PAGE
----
Confessions of a lycra gangsta

22 Jan

The title of this post would be less kind in Norwegian. Ski Norway becomes more polarized by the day, with battle lines drawn between the turgåer/tour-goers and the kondomdraktmafia / condom-suited mafia:

I’m not making this up. That’s what they call the lycra club here.

I have an uneasy relation with the latter group. I do wear tights and ski a hell of a lot. But kondomdraktmafia tend to be a little older than me, in deep mid-life crisis, desperately clinging to their declining virility. And, as you’d imagine, they’re usually complete dicks.

But I definitely don’t fit with the turgåer group either. Their goal is always to have a koselig / cosy time while they go in slow moving herds with un-predictable packs of dogs weaving amongst them. Their sworn enemies are people wanting to go slightly faster than nearly standing still, who do not like them stopping to chat while taking the entire breadth of the track. They occasionally remind me of American Tea-Partiers when they come out with the same kind of huffy, paranoid, wounded “folksiness”. But I do not speak to them and address the problem by avoiding them as much as possible. My headlight is my friend.

The turgåer have as much of a right to the ski track as I do. And provided I pick my trails and times right, their numbers are such that they are easy enough to go around. However there’s a third group that I agree with the kondomdraktmafia in disliking. They are the løypelabber / trail-trudgers.

They do have the law on their side. Everyone has a right to use the forest. However, stomping up the track-set for classic skiing is technically illegal because while the law guarantees free access, it prohibits destructive activity. But it would be hard to prohibit them from going in between the trackset, in the flat area reserved for skating on wider-prepped trails. That said, walking there is still destructive. Feet pack the snow more than skis do, their footprints make lumps, bumps and even holes when it’s warm, and they track dirt onto the trail that clogs up the bases of skis.

I recently saw one løypelabber posted a comment to a newspaper article where he said that those who oppose walking on ski trails are exactly the same that rollerski skate-style on the roads blocking traffic. Touché. But rollerskiing doesn’t wreck the road surface, cars kill children and should go slower anyhow, most rollerskiing is done on country roads with low traffic, and rolling on little polyurethane wheels is environmentally friendly, which you can’t say about driving.

But today was a good day. I didn’t run into a single løypelabber and successfully avoided the turgåer crowd by taking the very first bus to a great skate trail. For some reason today I flew on the flatter part of the trail coming back to my start point. I was mostly just free-skating at that point and enjoyed ludicrous speed. However one turgåer, or maybe it was a kondomdrakt mobster, attempting to pass in the left-hand track-set had a dumb idea and decided to step out right in front of me. Given how fast I was going the collision could have been nasty. I somehow miraculously got around him but ended up falling lamely, but without harm. He muttered the famous Norwegian word sorry and trundled off. Got off easy this time. But please don’t do it again.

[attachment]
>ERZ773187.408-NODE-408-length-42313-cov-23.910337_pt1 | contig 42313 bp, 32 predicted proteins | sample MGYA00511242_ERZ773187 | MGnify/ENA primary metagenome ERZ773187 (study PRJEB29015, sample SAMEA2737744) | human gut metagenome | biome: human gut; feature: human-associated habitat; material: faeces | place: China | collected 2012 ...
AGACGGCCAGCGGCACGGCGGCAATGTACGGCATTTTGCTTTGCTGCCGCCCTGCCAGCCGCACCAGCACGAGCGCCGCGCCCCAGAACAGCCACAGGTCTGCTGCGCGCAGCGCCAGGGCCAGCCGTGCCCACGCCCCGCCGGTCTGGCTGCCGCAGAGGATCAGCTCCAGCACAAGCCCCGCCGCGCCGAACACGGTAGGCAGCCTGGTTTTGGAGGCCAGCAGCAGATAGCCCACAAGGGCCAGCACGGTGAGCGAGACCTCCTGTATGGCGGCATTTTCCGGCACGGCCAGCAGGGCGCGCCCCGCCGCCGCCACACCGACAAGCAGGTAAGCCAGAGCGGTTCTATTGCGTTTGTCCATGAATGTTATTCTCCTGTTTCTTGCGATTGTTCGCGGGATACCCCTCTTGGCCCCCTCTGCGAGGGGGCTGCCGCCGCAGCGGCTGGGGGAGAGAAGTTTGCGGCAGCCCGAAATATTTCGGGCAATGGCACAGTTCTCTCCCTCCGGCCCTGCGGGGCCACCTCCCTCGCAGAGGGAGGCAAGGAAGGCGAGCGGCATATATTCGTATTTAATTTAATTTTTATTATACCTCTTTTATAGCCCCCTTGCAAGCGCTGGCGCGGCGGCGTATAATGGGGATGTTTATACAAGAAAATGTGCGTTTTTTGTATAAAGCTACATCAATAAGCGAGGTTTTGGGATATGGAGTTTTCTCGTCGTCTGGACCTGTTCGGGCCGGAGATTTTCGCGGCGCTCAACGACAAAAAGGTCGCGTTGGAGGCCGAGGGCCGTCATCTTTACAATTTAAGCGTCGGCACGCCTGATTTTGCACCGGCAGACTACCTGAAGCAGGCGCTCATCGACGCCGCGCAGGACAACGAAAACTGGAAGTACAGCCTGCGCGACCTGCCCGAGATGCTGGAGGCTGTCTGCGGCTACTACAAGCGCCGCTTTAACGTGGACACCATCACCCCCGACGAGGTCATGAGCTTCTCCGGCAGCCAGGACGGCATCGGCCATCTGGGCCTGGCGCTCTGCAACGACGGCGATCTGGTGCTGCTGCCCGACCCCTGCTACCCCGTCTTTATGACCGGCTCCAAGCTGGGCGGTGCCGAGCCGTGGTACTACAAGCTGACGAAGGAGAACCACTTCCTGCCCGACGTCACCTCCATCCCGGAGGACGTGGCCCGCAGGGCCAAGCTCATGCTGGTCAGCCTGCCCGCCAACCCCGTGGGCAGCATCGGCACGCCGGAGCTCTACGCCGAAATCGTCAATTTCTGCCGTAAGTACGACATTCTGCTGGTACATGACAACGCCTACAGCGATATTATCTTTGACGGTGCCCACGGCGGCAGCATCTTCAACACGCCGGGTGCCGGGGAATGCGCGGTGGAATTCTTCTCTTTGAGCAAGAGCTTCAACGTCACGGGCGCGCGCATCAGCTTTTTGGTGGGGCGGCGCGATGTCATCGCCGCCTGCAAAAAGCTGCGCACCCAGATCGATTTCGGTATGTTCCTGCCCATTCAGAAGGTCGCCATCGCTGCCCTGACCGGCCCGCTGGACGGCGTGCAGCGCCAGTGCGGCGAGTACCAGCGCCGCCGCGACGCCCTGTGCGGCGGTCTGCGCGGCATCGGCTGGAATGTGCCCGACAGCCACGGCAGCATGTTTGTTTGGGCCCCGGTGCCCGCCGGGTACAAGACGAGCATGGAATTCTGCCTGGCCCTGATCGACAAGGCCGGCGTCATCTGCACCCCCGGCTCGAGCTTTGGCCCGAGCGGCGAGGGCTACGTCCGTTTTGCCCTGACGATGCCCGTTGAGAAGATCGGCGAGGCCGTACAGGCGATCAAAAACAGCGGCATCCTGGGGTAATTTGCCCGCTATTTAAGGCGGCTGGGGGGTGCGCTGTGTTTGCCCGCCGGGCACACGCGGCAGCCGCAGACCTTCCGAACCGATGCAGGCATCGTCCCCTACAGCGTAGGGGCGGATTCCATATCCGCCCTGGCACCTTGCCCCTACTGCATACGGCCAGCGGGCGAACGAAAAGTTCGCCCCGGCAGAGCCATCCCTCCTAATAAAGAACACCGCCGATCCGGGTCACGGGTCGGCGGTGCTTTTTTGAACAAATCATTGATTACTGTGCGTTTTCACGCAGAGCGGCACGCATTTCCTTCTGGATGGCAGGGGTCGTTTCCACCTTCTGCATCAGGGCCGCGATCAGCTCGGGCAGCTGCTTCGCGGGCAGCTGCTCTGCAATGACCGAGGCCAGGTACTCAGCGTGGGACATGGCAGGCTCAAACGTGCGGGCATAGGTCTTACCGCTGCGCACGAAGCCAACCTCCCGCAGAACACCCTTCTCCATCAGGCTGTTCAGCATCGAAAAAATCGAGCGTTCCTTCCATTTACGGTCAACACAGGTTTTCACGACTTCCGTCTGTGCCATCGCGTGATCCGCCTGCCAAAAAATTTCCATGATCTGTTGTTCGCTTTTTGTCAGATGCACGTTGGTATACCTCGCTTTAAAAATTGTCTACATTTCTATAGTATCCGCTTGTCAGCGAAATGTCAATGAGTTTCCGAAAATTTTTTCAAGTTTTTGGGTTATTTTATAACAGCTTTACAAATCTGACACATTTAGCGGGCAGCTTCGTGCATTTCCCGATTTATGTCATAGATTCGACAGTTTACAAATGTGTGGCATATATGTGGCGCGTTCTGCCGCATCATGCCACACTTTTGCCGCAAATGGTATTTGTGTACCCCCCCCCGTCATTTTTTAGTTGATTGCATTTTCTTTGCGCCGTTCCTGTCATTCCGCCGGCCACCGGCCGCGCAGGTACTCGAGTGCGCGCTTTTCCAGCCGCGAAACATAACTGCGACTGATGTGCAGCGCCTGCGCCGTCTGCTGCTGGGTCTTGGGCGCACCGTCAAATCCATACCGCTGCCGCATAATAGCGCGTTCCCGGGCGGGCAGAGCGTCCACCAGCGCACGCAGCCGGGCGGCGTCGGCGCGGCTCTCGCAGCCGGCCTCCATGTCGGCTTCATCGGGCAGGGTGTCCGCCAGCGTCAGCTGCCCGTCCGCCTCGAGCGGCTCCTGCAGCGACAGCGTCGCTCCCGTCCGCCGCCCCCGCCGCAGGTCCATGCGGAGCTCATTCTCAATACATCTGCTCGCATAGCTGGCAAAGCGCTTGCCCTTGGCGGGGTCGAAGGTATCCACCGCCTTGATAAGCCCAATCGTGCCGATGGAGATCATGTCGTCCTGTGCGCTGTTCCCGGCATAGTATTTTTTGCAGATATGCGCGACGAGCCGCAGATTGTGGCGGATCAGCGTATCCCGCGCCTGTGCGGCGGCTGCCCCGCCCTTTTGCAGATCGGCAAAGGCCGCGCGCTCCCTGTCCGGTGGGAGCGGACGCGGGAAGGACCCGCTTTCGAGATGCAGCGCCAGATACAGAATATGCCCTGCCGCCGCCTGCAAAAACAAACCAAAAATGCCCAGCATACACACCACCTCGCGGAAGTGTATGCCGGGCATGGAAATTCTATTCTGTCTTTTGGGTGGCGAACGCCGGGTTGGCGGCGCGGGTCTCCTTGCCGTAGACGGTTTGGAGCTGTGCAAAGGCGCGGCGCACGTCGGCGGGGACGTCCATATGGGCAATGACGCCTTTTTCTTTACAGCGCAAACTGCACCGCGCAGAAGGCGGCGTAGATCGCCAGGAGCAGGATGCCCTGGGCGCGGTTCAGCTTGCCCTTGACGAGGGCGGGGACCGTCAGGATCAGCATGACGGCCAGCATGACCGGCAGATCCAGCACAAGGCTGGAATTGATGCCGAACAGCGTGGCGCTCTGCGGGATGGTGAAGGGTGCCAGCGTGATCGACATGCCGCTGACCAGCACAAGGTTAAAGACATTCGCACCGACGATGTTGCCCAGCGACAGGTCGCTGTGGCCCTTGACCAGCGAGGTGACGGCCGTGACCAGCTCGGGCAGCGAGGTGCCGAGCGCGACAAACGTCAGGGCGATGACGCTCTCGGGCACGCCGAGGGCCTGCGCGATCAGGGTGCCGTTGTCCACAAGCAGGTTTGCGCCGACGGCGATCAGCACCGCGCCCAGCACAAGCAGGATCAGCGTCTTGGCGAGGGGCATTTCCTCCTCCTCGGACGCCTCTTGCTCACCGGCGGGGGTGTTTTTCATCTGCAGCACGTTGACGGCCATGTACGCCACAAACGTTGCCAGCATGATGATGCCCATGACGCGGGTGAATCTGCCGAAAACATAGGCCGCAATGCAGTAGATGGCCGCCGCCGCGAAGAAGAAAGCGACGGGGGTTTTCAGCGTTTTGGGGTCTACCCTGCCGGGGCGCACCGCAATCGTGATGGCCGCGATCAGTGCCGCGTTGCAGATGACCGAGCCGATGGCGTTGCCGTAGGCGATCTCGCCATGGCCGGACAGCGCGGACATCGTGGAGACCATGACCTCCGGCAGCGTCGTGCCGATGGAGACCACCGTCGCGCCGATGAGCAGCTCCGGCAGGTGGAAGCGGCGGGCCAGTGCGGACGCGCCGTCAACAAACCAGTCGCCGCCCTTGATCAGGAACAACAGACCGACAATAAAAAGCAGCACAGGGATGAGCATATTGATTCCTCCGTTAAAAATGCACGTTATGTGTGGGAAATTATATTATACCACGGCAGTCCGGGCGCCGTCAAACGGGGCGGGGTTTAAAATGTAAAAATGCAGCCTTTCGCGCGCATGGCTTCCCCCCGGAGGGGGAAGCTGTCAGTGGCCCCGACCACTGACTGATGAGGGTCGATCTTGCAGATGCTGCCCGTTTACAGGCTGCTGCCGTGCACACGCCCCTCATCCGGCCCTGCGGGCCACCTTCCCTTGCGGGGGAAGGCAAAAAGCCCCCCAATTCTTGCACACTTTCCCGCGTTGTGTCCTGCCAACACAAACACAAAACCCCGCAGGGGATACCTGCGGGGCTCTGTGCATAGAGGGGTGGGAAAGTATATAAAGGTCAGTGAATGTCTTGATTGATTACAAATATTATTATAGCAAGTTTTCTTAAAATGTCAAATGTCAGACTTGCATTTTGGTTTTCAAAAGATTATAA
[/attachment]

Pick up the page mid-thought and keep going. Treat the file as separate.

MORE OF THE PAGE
My skating technique was probably helped by a course I took the night before last. It was mainly just a confidence booster. The final exam was going through a transition-rich V2/paddling/V2/V1 sequence of trail as the instructor looked on. I couldn’t believe it when as I passed through that sequence of skate gears the teacher yelled compliments. You talkin’ to me??

Happily it wasn’t all positive. I did pick up a few things. The first is that when paddling your “hang arm” should be much higher than the other arm. That happens naturally but I think I fought it in the past because I supposed it was wrong.

The other was that with V1 you should keep you arms narrow when poling down. Actually you should always do that with your poles with everything but paddling. But since my V1 feels unstable I tend to keep my arms wide to try to stabilize myself. And that actually makes you unstable. Happily I don’t have that vice with V2, where I feel steadier. Still, V1 is hugely important for rollerski racing, so I’d better work on it.

Trip details:

  • Style: Skate
  • Distance: 18.3 km
  • Elevation gain: 308m
  • Temperature: -4C

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